Playing tennis on Rod Laver Arena to a cheering crowd of 15,000 is a dream held by every tennis player.
For all but the rarest few, it will remain a distant fantasy.
But for Henry Young, 99, the dream came true at this year’s Australian Open.
“To walk along that tunnel, into the arena, looking at the portraits of all the greatest players along the way, you can see the light at the end of the tunnel, and to come out into the open and 15,000 people applaud, it’s a memory that will stay with me for the rest of my life,” Mr Young said.
“It was just a glorious moment.”
A former spitfire pilot, who served with both the British and Australian navies during and after World War II, Mr Young has lived a full life.
Born in Glenelg near Adelaide, his family relocated to New Zealand where he enlisted for service as a 19-year-old in the Fleet Air Arm of the Royal Navy as war broke out.
After the war, he put in for soldier-settler land in New Zealand but missed out and instead transferred to the Australian Navy Fleet Air Arm, and – around that time – met his wife of 72 years, Madge.
“Being a navy wife is very, very hard … so I told her she could have me as an airline pilot or as a farmer,” Mr Young said.
“I started putting in for soldier-settler blocks and every one I put in for, there were 2,000 others vying for the same.
“Then I heard about the Australian Mutual Provident Society (AMP) land development scheme near Keith, in South Australia’s South East, and we couldn’t get there fast enough.”
Mr Young bought a truck and built a canopy on the back, then set off for farmland at Sherwood, near Keith.
“We had five and a half years in a bush hut, with no electricity,” he recalled.
“It was an exciting time and we all seemed to thrive – it was a bit like a collective farm with all of us soldier settlers in the community at that time.
“We were young and when you’re young you think you’re invincible.”
Mr Young leased and eventually bought the farmland, but the 1959 drought struck in his second-year farming.
“It was a very hard time for a lot of soldier settlers, because they had the full weight of debt on their shoulders as well as the drought,” he said.
“We knew we had to get big or get out, so we had to work very hard to grow the property at that time.”
A highly self-motivated innovator, Mr Young also worked with local engineering business Vermeeren Brothers to develop one of the early crutching machines for sheep.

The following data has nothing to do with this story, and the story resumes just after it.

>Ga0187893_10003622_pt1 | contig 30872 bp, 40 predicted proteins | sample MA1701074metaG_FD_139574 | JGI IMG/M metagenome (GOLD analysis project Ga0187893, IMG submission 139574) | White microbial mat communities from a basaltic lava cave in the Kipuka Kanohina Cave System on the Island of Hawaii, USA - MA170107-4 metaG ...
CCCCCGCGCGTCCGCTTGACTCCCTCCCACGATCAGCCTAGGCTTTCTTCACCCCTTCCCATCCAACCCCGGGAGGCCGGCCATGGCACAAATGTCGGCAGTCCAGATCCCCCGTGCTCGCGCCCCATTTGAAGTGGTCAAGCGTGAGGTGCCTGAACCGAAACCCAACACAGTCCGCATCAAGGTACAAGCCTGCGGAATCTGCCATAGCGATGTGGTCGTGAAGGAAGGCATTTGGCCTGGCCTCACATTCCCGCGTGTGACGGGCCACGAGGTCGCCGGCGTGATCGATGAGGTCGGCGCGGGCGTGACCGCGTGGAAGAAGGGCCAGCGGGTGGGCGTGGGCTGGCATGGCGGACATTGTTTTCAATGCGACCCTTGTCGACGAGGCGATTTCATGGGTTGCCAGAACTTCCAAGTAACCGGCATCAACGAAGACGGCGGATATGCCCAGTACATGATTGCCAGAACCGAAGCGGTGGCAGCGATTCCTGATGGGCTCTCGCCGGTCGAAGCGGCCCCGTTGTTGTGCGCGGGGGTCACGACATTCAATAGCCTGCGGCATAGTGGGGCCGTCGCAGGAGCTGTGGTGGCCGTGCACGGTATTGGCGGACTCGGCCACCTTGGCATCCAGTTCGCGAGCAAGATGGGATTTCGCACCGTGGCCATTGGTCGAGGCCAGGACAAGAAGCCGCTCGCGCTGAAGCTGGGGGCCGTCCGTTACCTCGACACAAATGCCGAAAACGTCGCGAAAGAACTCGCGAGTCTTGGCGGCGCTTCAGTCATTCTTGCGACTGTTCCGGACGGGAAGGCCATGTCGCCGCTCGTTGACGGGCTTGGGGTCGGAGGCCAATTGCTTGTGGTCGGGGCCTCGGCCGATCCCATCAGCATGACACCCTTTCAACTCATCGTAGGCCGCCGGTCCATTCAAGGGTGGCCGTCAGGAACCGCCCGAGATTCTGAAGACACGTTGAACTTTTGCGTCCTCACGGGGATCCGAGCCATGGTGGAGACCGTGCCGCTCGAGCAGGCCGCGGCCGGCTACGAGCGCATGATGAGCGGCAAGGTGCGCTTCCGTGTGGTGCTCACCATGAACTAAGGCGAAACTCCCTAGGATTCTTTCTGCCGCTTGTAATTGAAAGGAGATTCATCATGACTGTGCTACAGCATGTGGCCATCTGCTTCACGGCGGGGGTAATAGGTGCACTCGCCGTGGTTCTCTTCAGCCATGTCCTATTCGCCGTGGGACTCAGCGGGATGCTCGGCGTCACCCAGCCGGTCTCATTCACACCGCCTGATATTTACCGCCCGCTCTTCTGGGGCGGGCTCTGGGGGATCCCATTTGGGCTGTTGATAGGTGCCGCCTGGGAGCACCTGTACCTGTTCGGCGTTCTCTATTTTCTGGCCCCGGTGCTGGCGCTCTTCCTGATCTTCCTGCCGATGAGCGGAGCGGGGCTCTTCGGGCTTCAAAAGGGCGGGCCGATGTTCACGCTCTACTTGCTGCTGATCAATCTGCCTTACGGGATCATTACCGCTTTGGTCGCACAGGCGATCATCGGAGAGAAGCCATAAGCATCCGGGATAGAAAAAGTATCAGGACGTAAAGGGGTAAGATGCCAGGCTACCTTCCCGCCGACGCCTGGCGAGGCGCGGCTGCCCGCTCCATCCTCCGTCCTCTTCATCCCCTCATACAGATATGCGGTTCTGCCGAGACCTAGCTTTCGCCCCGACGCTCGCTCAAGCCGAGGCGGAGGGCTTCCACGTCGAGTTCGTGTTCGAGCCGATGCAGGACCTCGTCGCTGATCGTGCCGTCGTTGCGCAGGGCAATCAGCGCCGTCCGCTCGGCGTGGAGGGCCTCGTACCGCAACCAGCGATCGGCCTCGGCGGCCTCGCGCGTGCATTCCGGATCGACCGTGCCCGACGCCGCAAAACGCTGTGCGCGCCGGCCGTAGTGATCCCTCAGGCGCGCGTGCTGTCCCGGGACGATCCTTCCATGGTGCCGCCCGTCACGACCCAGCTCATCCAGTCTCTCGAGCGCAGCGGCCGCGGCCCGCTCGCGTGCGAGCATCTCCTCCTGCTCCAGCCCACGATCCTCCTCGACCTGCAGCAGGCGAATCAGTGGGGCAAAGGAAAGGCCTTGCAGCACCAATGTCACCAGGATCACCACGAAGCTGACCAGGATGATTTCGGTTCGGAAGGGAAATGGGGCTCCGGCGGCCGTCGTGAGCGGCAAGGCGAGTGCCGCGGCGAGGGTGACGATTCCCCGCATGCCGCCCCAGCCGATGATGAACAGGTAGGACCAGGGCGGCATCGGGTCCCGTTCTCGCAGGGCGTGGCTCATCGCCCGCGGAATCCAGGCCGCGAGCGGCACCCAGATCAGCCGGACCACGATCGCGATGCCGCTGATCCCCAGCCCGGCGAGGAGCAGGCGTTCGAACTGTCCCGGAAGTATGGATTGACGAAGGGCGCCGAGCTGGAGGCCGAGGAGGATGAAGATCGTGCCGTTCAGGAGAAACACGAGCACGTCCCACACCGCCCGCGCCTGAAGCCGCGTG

“With the banks on my back, one day I lined up my jackaroos – we had two of them – so it wasn’t hard to get a straight line … and I said we’d be crutching our own sheep from then on,” he laughed.
“So we did for the first 12 months and it just about killed me – my back was terrible – so I took some ideas from some of the basic machines in use at the time, brought the best bits together, and made my own with the help of a local engineering group.”
The design was so successful, Mr Young and the local engineers supplied more than 2,000 crutching trailers to sheep farmers across the country.
The Young family expanded with the arrival of three sons.
With limited secondary education options available at the time, Mr Young said his stock agent firm Goldsbrough Mort & Co (later, Elders) paid to send the boys to boarding school at Saint Peter’s College in Adelaide.
“It was the most tremendous thing for any stock firm to do, and it helped the boys to all gain university degrees.”
But continuing farming would not be in the future plans of the next generation of Youngs.
Instead, as his three sons pursued careers in business, Mr Young made the decision to sell the farmland at Keith and retire to Adelaide, aged 70.
It was at this time that his love for tennis turned from a hobby to a great life passion.
“I was driving past Memorial Drive Tennis Club one day and I saw a sign: tennis players wanted,” Mr Young said.
“I bluffed my way in, and the rest is history – I have been playing three to four days ever since!”
He said the competitive nature of the game had kept him interested for nearly 40 years.
“I’m a fighter pilot. I’m competitive. I love the challenge of a tennis match – you can be down and make a comeback. Even if you lose, the challenge is always there.”
“The games you enjoy the most are the ones you had to fight the hardest.”
He jokes about playing so often, at such a remarkable age: “I’m getting better and better because all my peers are dying off around me!”
Mr Young has competed in dozens of Masters Games events and even international seniors tournaments, but this year, he said, was the pinnacle of his tennis career.
The Clash of the Centurions — organised by a close friend of Mr Young’s — was part of the Australian Open’s Tennis Plays for Peace charity spectacular preceding the start of the January tournament.
“It came about because my friend, Geoffrey Reed, had read in the Guinness World Records about the world’s oldest tennis player: 98-year-old Ukrainian Leonid Stanislavskyi,” Mr Young said.
“Even though I’m six months older, I don’t wish to take the title off him.
“Instead, we thought it would be wonderful to organise a match … we toyed with the idea of Wimbledon – but the Australian Open seemed the perfect opportunity.
Mr Young said he had “formed a wonderful friendship” with the 98-year-old Ukranian.
With two knee replacements and a hip replacement behind him, Mr Young said he would “keep playing for as long as possible”.
“The benefit that tennis gives you in older age is enormous.
“As you get older, it’s very easy to dream up excuses to stop playing, and then you just vegetate.
“The way to keep young is to keep active and keep some purpose in your life. Tennis keeps me young.”
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